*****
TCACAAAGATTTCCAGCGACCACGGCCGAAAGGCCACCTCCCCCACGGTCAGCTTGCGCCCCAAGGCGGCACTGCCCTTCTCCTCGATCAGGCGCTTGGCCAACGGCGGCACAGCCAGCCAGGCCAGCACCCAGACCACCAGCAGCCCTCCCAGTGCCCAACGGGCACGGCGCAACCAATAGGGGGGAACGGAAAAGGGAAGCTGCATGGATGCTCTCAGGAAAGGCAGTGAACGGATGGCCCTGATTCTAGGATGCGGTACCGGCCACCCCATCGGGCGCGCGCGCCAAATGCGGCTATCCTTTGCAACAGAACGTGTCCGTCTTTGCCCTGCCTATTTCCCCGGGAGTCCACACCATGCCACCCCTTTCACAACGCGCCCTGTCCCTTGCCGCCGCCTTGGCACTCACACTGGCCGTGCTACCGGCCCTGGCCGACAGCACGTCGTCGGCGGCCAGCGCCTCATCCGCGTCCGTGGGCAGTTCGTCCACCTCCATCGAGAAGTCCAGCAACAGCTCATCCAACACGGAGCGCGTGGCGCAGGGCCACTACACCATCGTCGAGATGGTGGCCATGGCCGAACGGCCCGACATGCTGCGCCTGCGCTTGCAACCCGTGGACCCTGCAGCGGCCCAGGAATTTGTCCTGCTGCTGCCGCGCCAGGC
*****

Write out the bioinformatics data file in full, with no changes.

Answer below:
TCACAAAGATTTCCAGCGACCACGGCCGAAAGGCCACCTCCCCCACGGTCAGCTTGCGCCCCAAGGCGGCACTGCCCTTCTCCTCGATCAGGCGCTTGGCCAACGGCGGCACAGCCAGCCAGGCCAGCACCCAGACCACCAGCAGCCCTCCCAGTGCCCAACGGGCACGGCGCAACCAATAGGGGGGAACGGAAAAGGGAAGCTGCATGGATGCTCTCAGGAAAGGCAGTGAACGGATGGCCCTGATTCTAGGATGCGGTACCGGCCACCCCATCGGGCGCGCGCGCCAAATGCGGCTATCCTTTGCAACAGAACGTGTCCGTCTTTGCCCTGCCTATTTCCCCGGGAGTCCACACCATGCCACCCCTTTCACAACGCGCCCTGTCCCTTGCCGCCGCCTTGGCACTCACACTGGCCGTGCTACCGGCCCTGGCCGACAGCACGTCGTCGGCGGCCAGCGCCTCATCCGCGTCCGTGGGCAGTTCGTCCACCTCCATCGAGAAGTCCAGCAACAGCTCATCCAACACGGAGCGCGTGGCGCAGGGCCACTACACCATCGTCGAGATGGTGGCCATGGCCGAACGGCCCGACATGCTGCGCCTGCGCTTGCAACCCGTGGACCCTGCAGCGGCCCAGGAATTTGTCCTGCTGCTGCCGCGCCAGGC